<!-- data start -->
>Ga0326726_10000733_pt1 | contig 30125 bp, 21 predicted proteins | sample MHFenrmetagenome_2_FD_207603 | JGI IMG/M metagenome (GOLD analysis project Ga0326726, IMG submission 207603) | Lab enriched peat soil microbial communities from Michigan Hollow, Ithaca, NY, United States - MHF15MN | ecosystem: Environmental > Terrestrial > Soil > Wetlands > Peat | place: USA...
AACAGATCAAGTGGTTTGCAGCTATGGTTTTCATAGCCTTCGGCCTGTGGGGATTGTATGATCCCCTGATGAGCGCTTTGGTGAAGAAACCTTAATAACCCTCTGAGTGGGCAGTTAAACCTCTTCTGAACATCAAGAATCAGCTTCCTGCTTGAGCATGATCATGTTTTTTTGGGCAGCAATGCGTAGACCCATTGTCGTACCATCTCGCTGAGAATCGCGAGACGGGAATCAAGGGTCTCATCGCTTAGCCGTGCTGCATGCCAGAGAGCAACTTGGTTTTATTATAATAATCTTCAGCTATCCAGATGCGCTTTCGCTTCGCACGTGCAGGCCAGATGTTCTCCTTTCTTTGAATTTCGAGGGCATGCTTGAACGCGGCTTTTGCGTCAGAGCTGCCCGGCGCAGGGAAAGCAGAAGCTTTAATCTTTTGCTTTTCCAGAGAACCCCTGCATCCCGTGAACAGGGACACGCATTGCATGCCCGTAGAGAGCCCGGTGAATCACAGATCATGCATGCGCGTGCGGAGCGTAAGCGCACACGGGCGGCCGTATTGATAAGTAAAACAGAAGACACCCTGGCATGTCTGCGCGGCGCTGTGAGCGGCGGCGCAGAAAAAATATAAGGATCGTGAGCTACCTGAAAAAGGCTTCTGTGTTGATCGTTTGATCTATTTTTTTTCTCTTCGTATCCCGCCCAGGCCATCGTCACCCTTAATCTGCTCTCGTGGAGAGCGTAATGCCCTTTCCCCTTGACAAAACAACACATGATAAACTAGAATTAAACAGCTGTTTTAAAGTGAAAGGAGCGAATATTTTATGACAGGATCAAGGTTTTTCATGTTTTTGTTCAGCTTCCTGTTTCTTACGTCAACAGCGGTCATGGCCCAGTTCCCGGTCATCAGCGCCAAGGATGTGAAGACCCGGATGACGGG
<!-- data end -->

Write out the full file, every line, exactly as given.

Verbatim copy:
>Ga0326726_10000733_pt1 | contig 30125 bp, 21 predicted proteins | sample MHFenrmetagenome_2_FD_207603 | JGI IMG/M metagenome (GOLD analysis project Ga0326726, IMG submission 207603) | Lab enriched peat soil microbial communities from Michigan Hollow, Ithaca, NY, United States - MHF15MN | ecosystem: Environmental > Terrestrial > Soil > Wetlands > Peat | place: USA...
AACAGATCAAGTGGTTTGCAGCTATGGTTTTCATAGCCTTCGGCCTGTGGGGATTGTATGATCCCCTGATGAGCGCTTTGGTGAAGAAACCTTAATAACCCTCTGAGTGGGCAGTTAAACCTCTTCTGAACATCAAGAATCAGCTTCCTGCTTGAGCATGATCATGTTTTTTTGGGCAGCAATGCGTAGACCCATTGTCGTACCATCTCGCTGAGAATCGCGAGACGGGAATCAAGGGTCTCATCGCTTAGCCGTGCTGCATGCCAGAGAGCAACTTGGTTTTATTATAATAATCTTCAGCTATCCAGATGCGCTTTCGCTTCGCACGTGCAGGCCAGATGTTCTCCTTTCTTTGAATTTCGAGGGCATGCTTGAACGCGGCTTTTGCGTCAGAGCTGCCCGGCGCAGGGAAAGCAGAAGCTTTAATCTTTTGCTTTTCCAGAGAACCCCTGCATCCCGTGAACAGGGACACGCATTGCATGCCCGTAGAGAGCCCGGTGAATCACAGATCATGCATGCGCGTGCGGAGCGTAAGCGCACACGGGCGGCCGTATTGATAAGTAAAACAGAAGACACCCTGGCATGTCTGCGCGGCGCTGTGAGCGGCGGCGCAGAAAAAATATAAGGATCGTGAGCTACCTGAAAAAGGCTTCTGTGTTGATCGTTTGATCTATTTTTTTTCTCTTCGTATCCCGCCCAGGCCATCGTCACCCTTAATCTGCTCTCGTGGAGAGCGTAATGCCCTTTCCCCTTGACAAAACAACACATGATAAACTAGAATTAAACAGCTGTTTTAAAGTGAAAGGAGCGAATATTTTATGACAGGATCAAGGTTTTTCATGTTTTTGTTCAGCTTCCTGTTTCTTACGTCAACAGCGGTCATGGCCCAGTTCCCGGTCATCAGCGCCAAGGATGTGAAGACCCGGATGACGGG